August 10, 2018

This week on To The Contrary with Bonnie Erbe, our panelists discuss female politician success in the primaries, the #MeToo movement and a shift within the Democratic Party.

On the panel this week joining host Bonnie Erbe is: Ann Stone, Co-Founder, Women For Trump; Fmr. Rep. Donna Edwards (D-MD); Jo Ousterhout, Consultant & Strategist, Women’s Leadership; Patrice Lee Onwuka,Senior Policy Analyst at the Independent Women’s Voices

Click read more to see what they had to say!

Breaking Records

Female politicians are breaking records in the Primaries.

  • Donna Edwards: “Don’t count (Stacey Abrams) out, its a red state, but a lot of people who haven’t voted before, who are mobilized- Michelle Lujan Grisham in New Mexico, Kate Brown in Oregon, these are women who can run and win these elections.

  • Ann Stone: “Republicans have 31 governorships for a reason. We’ve been found by people in most states to be very competent as executives at the state level and it hasn’t nothing to do with (President) Trump.”

  • Bonnie Erbe: “A Democrat told me a couple of weeks ago that the House districts are all gerrymandered and really, Democratic women are running- even though they got the nomination, they’re running in districts that were written by state lawmakers to elect Republicans.”

  • Jo Ousterhout: “Stacey (Abrams) appeals to independent voters. There are a lot of independent voters and white women who are moving away from (Brian) Kemp because he is far over to the right. So, I do think that she has the potential, if anybody does, in the south, she has the potential to turn this thing around.”

  • Patrice Lee Onwuka: “A lot of people don’t just vote based of the President alone, they vote based off of what is happening in their district and the issues that are important to them.”   

#MeToo Movement Fizzle?

Is the #MeToo movement losing steam?

  • Donna Edwards: “ The ultimate check on the (#MeToo movement) is going to be on the viewers and advertisers in television and film, come back with (the accused). It’s going to be voters who are going to say yes to that guy who had to step away under that controversy.”

  • Ann Stone: “If somebody had the background of being fairly, I won’t say misogynistic, but at least had that aura was not as unexpected versus the ones that always put themselves out as the paragon of virtue when it comes to women-two different things.”

  • Bonnie Erbe: “Why is the guy in Kentucky running for office again? Why didn’t the women of Kentucky say he’s been reprimanded by an ethics committee? Why is he still in politics?”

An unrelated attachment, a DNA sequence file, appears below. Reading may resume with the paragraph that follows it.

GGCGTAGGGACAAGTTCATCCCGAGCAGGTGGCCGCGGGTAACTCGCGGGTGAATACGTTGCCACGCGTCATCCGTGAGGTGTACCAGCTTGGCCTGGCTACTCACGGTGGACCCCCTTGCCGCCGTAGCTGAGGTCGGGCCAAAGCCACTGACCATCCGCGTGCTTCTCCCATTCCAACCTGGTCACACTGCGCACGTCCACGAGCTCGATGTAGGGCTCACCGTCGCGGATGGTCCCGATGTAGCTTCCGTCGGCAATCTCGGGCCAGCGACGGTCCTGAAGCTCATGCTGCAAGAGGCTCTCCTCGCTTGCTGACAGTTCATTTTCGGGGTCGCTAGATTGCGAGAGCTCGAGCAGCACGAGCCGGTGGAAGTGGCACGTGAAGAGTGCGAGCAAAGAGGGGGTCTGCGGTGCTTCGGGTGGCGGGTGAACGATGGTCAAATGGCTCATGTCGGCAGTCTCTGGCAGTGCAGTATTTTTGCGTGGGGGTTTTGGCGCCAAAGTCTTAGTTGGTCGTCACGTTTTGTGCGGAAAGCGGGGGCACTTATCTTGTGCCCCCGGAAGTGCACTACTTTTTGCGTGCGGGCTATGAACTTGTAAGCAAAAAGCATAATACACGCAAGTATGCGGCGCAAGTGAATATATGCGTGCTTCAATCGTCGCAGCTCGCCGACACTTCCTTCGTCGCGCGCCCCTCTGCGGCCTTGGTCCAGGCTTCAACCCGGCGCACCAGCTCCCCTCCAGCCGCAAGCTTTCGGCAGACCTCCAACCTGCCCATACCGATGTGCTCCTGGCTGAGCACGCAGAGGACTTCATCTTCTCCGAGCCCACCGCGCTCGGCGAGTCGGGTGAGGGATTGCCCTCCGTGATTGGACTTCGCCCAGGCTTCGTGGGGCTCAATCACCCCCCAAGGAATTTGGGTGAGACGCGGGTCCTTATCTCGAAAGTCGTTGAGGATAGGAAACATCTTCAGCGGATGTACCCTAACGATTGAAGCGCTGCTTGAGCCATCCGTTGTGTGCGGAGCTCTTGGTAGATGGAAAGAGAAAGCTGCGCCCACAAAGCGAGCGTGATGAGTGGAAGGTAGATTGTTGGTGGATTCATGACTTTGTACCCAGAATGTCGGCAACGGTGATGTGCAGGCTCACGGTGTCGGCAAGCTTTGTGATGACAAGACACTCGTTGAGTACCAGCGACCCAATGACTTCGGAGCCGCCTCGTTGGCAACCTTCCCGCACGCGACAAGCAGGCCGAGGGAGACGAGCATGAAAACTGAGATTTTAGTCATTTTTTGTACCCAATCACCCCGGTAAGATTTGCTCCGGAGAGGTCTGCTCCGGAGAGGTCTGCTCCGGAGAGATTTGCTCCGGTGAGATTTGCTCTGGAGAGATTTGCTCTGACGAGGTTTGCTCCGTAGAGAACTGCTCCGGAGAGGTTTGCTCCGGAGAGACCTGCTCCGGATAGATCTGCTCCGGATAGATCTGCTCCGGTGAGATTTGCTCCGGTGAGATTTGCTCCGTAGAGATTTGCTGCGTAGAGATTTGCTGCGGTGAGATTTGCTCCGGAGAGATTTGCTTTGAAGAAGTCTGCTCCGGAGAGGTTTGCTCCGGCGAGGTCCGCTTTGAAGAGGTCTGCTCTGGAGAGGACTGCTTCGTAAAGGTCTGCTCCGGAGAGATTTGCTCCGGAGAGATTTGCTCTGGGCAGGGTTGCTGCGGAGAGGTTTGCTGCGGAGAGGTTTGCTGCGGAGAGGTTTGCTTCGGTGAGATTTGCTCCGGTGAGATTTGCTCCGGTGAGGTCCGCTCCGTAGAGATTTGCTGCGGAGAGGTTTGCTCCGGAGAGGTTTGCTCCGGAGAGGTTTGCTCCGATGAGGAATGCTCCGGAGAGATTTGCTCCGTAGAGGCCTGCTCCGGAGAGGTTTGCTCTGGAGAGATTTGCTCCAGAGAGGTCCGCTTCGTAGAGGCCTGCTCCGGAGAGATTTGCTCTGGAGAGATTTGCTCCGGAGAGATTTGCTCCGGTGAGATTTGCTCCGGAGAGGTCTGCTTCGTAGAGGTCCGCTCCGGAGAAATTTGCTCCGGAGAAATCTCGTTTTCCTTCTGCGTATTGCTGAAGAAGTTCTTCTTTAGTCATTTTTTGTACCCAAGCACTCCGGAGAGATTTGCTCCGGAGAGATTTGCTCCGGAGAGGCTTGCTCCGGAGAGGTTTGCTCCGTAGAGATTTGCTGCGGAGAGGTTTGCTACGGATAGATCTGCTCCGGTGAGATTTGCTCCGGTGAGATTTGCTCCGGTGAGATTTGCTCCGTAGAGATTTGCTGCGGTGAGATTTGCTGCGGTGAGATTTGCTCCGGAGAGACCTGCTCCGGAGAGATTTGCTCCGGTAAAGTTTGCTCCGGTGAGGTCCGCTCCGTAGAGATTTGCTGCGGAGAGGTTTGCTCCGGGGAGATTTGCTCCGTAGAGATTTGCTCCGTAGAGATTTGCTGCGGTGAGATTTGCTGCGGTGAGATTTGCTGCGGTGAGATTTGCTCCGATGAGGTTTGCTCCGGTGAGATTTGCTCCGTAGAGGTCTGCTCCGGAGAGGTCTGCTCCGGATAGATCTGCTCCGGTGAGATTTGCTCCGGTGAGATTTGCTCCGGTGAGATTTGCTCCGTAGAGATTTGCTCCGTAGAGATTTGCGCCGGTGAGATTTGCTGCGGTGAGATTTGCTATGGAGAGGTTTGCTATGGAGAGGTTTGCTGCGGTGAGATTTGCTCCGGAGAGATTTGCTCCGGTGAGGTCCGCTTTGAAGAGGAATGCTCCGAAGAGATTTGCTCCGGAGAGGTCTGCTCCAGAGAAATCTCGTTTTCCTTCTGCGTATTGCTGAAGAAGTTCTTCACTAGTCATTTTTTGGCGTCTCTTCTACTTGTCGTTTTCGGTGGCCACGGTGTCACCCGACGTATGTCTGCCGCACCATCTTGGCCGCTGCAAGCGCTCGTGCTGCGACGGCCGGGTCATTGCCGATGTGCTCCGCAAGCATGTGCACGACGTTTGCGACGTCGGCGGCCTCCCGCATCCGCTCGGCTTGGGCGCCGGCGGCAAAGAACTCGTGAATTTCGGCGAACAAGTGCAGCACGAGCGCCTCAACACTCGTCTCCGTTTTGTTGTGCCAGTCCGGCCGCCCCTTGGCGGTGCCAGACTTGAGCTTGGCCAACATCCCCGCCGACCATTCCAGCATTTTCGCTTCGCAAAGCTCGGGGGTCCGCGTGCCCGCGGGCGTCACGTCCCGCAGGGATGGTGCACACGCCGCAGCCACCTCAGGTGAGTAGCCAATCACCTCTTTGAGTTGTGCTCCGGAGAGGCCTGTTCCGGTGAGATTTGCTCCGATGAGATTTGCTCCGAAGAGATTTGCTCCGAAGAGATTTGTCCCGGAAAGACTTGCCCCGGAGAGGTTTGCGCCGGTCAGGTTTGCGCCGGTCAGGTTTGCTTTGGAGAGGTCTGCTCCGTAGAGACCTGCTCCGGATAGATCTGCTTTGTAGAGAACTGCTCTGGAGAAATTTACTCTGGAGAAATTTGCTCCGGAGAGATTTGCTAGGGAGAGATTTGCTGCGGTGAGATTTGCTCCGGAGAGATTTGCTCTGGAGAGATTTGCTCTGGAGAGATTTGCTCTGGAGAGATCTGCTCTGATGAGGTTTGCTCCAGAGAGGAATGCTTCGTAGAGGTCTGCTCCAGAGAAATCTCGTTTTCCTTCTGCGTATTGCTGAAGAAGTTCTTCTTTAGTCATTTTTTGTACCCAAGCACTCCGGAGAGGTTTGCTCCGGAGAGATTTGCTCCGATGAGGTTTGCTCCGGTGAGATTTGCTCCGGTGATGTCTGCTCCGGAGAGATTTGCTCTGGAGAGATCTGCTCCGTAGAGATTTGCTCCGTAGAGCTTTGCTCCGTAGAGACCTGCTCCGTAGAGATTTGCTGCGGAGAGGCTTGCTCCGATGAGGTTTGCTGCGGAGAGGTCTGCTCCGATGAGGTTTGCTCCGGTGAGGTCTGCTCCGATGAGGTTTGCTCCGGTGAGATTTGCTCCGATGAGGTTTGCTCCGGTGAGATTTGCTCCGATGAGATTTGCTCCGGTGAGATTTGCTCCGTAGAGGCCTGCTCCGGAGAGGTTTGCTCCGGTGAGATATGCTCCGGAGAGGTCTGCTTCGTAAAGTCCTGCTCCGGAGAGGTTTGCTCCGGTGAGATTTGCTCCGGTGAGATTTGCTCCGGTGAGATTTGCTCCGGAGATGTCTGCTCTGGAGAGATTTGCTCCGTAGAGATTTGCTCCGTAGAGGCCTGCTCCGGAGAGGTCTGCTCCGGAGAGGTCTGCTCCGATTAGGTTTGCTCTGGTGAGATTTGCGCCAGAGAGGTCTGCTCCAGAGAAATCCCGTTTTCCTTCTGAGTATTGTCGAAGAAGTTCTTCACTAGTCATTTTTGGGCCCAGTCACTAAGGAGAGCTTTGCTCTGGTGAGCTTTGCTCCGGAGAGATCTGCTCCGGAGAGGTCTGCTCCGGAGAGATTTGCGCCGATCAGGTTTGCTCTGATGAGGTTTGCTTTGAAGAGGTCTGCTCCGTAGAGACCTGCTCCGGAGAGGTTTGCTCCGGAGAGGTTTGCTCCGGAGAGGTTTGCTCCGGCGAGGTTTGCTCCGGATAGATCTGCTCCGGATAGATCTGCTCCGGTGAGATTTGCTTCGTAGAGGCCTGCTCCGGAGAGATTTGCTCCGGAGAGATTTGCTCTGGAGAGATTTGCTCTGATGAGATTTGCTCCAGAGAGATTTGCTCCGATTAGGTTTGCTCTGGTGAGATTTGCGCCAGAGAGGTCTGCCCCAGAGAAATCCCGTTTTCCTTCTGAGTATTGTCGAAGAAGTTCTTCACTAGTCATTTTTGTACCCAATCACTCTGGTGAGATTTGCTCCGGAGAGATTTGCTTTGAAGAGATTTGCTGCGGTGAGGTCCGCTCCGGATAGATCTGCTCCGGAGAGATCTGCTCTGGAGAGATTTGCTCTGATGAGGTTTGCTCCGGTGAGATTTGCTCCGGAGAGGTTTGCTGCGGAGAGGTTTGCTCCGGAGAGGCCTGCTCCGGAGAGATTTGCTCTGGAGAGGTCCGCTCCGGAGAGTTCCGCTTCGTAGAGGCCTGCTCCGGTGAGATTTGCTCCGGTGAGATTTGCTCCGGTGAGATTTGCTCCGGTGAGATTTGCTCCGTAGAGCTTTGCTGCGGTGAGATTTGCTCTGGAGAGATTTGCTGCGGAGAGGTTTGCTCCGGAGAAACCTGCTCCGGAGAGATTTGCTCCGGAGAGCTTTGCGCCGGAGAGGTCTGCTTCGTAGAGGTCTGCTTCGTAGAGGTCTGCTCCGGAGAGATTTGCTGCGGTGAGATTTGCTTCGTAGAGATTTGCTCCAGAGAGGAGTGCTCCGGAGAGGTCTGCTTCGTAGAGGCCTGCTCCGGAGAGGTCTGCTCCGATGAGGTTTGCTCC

• Jo Ousterhout: “People are starting to realize that (sexual harassment) is an endemic problem in society. It is not just Hollywood, it is not just media companies. It is everywhere.”

  • Patrice Lee Onwuka: “For the Hollywood women, everybody has kind of come out of the closet (about sexual harassment) - they’ve shared their experience, but is the women who- don’t have that platform there continuing to get the support they need?”


Progressive Democrats

A shift in the Democratic Party.


    • Donna Edwards: “(Rep.) Maxine (Waters) speaks to a particular energy around the Democratic Party. When you hear what Nancy Pelosi has to do, her job is to run and win in all of these districts. I think it is a different kind of challenge. What I look at is what Julie (Kohler) was discussing. What do people care about and what used to be “left” a long time ago really is not, it is mainstream.”

    • Ann Stone: “Black support for (President) Trump is rising.”

    • Bonnie Erbe: “When you stand on the floor of the Democratic convention as I have done many times you feel like a minority, there are so many people of color there. And when you stand of the floor of the Republican convention there are hardly any people of color - the vast majority are white people. The Democratic Party has it over the Republicans in that regard.”

    • Jo Ousterhout: “I agree with (Julie Kohler), people want to see a bold movement and a bold  change and I think whoever brings that, in that district will be the winner.”

    • Patrice Lee Onwuka: “The issues may be right, but the solutions that the left is bringing are wrong, particularly socialist.”

    • Julie Kohler: “I think that Maxine Waters was stepping up  into a position of rightful and appropriate critique of this administration. I think that we need to really stand behind our leaders that stand up for the values that are supposedly espoused by the Democratic party and by the larger progressive movement.”